The mother of Rebecca Sedwick, who committed suicide after years of bullying, has said she plans to sue "those responsible" for her daughter's death and bring more awareness to the problem of bullying.
"People keep asking me, 'How do you feel?' I don't really know how to answer that question," Tricia Norman said during a press conference. "I feel like I'm living a nightmare and I can't wake up. My heart aches constantly. My body is numb. I can't sleep. My happiness no longer exists. My baby is gone."
Those accused of bullying Sedwick were initially arrested and charged with stalking, but prosecutors dropped all charges last week. The case has brought new attention to the problem of cyberbullying, and Sheriff Grady Judd has said he would do whatever it took to shed new light on the situation and get help for the girls accused of bullying. more >>
Shou Kuan Lin, 72, remains unconscious with a skull fracture and broken collarbone two days after he was shoved onto subway tracks at a Harlem stop by Rudralall Baldeo, 57. Friends and family say that Lin is a churchgoing man and ask for any and all prayers for their loved one.
Baldeo, a homeless man who was possibly intoxicated at the time, shoved Lin onto the tracks at the 145th and St. Nicholas stop on New York City's Subway A line on Friday. Bystanders jumped down onto the tracks and managed to pull Lin to safety before a train could hit him.
"God sent angels to come help, and I'm very grateful," Lin's wife Yumei Li told the New York Post. "They just brought my husband back up to me without thinking about their lives. They came and helped save my husband. I was shocked but also very moved. If I could meet them, I have to say thank you to them, but I do not know them." more >>
DUI sobriety checkpoints, also known as roadblocks, are one of those things that sound good until you think it through. No one wants drunk drivers on the road. But no one wants texters or people eating lunch on the road, either, which are even more dangerous. In order to catch the latter two, it would be necessary to set up video cameras either alongside the road or inside cars. Every year, several states that prohibit DUI checkpoints consider passing legislation to permit them. These laws are usually championed by Democrats.
Motorists engage in secondary behavior during approximately half of their time on the road. Hands-free mobile phone conversations are legal all around the country, but slow reaction times by a significant 26.5 percent, according to a study from the UK. Eating slows reaction times by up to 44 percent. Drivers who text slow their reaction times by 37.4 percent. In contrast, drivers at the legal limit for alcohol in the UK, which is .08 BAC, only demonstrated a 12.5 percent increase in reaction time. The National Highway Administration finds this disparity to be even greater, surmising that driving a vehicle while texting is six times more dangerous than driving while intoxicated.
This becomes even more troublesome when it is taken into consideration that some states don't require a minimum BAC level for a DUI; the violation level is "impaired to the slightest degree." Someone who blows a .03 BAC level may be perfectly capable of driving safely, but the laws as drafted in many states do not distinguish. If caught at a DUI checkpoint, even though the driver has not made a single driving error, the driver can likely expect to be fully prosecuted with little chance of escaping the draconian consequences of a DUI conviction. more >>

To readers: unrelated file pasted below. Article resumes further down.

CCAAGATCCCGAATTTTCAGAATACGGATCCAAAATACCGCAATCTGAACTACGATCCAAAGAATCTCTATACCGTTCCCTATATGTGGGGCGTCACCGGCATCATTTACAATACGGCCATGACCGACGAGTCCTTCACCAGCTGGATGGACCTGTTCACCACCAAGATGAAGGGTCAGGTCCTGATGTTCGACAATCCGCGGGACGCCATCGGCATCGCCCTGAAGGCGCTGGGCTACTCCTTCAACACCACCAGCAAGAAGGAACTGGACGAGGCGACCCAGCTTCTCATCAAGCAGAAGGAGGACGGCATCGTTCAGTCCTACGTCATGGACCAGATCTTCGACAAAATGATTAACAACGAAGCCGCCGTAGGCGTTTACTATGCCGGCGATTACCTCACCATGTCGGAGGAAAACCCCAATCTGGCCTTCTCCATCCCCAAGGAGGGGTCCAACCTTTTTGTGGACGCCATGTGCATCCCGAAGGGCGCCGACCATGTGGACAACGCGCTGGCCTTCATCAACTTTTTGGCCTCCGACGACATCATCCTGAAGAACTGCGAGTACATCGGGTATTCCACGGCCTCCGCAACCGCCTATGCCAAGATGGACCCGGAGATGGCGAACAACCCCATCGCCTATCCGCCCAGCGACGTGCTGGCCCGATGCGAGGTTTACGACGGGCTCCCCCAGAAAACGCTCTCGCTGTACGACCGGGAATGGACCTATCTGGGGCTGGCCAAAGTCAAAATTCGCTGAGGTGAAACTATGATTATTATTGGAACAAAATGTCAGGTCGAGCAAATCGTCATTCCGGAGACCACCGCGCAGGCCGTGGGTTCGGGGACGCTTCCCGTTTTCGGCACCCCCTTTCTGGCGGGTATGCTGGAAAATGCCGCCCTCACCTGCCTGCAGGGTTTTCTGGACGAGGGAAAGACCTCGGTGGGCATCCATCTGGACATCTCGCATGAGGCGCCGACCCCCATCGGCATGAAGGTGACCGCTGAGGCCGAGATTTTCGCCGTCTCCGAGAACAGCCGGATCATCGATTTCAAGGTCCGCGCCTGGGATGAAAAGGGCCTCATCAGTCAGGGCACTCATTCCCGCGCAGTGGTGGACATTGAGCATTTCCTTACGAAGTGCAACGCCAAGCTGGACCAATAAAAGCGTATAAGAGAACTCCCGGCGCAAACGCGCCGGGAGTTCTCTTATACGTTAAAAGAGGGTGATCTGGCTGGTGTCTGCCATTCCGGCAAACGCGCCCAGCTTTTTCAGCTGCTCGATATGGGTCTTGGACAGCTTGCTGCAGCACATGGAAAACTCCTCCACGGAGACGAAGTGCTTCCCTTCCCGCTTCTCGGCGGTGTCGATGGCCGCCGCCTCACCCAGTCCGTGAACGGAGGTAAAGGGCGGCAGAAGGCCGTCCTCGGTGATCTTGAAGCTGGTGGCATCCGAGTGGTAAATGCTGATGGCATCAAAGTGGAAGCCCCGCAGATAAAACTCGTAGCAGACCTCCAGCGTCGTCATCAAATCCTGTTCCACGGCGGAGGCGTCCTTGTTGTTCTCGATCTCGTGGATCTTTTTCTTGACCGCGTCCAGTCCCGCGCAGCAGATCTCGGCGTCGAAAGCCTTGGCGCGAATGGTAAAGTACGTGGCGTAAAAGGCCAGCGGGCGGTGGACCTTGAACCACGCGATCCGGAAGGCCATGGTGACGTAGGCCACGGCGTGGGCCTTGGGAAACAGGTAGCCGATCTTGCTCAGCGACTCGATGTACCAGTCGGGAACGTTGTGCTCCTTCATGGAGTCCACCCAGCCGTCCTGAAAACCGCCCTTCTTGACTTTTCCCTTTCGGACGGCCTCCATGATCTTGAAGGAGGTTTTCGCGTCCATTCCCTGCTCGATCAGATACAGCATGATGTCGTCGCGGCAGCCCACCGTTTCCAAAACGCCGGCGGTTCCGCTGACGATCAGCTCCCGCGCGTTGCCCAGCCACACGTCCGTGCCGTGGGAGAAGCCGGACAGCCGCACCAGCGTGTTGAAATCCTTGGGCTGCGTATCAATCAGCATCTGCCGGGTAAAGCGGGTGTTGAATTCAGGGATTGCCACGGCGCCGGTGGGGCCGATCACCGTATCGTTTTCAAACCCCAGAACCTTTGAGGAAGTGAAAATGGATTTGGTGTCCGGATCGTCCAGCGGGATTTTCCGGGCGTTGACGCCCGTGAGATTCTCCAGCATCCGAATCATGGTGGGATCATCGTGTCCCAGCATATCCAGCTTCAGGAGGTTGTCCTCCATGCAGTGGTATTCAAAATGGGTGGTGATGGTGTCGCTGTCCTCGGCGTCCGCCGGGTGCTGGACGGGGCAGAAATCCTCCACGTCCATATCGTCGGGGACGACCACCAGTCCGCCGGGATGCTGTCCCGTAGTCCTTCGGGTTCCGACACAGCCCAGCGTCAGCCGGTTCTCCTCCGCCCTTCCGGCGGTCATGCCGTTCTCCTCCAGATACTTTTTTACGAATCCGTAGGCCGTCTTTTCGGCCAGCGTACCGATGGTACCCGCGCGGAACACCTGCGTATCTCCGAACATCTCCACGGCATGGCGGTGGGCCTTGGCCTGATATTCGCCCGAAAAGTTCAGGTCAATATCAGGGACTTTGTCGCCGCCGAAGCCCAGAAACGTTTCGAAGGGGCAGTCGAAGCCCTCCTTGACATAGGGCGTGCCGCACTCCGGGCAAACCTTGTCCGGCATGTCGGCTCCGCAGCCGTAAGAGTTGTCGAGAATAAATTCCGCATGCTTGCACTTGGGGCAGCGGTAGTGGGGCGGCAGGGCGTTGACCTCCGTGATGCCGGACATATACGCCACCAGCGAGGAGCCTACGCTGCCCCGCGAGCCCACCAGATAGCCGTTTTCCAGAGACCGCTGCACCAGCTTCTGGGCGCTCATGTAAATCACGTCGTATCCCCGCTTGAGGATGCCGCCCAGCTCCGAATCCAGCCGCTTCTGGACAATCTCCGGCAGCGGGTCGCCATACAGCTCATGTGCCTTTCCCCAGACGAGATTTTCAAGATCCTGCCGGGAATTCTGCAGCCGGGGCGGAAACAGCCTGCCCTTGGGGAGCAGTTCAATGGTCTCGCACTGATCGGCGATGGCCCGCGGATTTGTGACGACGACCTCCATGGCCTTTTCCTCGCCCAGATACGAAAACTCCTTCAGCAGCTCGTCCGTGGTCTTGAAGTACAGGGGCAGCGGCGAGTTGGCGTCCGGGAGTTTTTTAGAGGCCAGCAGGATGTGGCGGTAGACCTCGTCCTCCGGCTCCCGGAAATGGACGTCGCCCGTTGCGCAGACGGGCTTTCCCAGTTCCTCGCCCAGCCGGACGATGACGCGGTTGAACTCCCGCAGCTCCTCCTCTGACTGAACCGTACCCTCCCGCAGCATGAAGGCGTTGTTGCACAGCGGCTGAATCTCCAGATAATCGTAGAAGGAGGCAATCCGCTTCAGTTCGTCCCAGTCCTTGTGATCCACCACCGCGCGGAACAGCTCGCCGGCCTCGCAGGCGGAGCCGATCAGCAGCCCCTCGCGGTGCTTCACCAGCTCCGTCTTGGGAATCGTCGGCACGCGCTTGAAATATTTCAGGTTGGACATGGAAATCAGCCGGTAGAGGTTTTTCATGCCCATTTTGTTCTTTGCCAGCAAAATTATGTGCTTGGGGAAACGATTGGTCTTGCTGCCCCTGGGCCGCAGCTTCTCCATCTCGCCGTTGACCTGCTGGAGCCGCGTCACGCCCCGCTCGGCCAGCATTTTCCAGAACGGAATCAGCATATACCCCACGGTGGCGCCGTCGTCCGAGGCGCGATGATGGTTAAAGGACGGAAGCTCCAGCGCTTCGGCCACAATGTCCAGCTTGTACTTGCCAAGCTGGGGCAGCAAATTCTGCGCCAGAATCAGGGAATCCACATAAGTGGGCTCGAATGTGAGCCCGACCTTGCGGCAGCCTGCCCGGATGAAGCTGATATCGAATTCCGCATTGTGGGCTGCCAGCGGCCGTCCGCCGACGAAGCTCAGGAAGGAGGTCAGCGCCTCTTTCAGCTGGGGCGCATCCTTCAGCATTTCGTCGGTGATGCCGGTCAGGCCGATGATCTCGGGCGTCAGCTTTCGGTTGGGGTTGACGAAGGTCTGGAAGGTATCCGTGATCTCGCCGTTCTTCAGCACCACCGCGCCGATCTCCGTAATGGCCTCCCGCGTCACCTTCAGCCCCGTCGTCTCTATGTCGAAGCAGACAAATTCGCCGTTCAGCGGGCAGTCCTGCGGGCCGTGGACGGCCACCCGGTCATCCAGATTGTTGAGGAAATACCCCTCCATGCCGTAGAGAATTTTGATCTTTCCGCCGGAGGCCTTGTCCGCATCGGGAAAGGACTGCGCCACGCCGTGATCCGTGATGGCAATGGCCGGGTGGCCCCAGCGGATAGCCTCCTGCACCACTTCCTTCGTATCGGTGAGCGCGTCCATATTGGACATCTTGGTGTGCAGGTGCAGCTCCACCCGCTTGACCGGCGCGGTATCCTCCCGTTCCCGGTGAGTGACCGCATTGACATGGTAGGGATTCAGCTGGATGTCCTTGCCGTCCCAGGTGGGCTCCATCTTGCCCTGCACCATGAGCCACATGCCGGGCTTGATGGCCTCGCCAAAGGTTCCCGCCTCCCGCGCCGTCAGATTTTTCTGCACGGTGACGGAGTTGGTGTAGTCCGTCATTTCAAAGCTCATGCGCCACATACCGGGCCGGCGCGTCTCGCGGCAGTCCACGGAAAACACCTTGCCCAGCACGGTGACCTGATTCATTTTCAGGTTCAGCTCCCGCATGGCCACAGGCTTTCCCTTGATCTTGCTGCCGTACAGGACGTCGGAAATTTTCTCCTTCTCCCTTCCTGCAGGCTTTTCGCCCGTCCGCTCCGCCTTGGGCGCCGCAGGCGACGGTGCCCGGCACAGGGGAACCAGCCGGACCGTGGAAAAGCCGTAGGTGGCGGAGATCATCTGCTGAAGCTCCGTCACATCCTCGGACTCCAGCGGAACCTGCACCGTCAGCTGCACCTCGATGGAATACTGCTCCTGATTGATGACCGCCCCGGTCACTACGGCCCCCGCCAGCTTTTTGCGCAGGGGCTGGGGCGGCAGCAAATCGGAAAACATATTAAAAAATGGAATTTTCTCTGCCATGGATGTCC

A public charter school was recently warned by an unidentified, anti-religion organization to not perform faith-based Christmas carols during their winter concert and threatened that they would pursue possible litigation if they did not comply.
The band director at York Preparatory Academy in Rock Hill, S.C., decided to exclude "Joy to the World" and "O Come All Ye Faithful," from their Dec. 19 performance after the school received the letter, even though the songs were going to be a part of the program before the communication was sent out by the organization.
In defense of concerned parents whose two children attend the school, the Alliance Defending Freedom (ADF), an alliance-building legal ministry that advocates for the right of people to freely live out their faith, sent York a letter urging them to immediately rescind the ban put in place by school officials. The ADF told The Christian Post that the school would not specify which organization sent them the letter and after several attempts, York did not return CP's phone call for comment. more >>
The head of a major Christian retailer presently suing the federal government has proposed a Bible class elective for an Oklahoma high school.
Steve Green, president of the Oklahoma-based retail giant Hobby Lobby Inc., has proposed a class for Mustang High School with a curriculum focused on various aspects of the Holy Bible.
"There's still some fine-tuning, but the curriculum breakdown would include an intro course covering the Old and New Testaments and the Bible's impact on society. Three advanced courses would focus on deeper history and cultural influence," reported KOCO 5 News. more >>
The Ohio Supreme Court has upheld the firing of a middle school teacher by a public school district over the religious images that the teacher had in his classroom.
In a four to three decision, the Court decided that Mount Vernon City Schools had the right to fire science teacher John Freshwater for the various religious displays he had in his classroom.
These included a poster of the Ten Commandments, a poster of George W. Bush and Colin Powell praying with a Bible verse inscribed, and the Bible on Freshwater's desk. more >>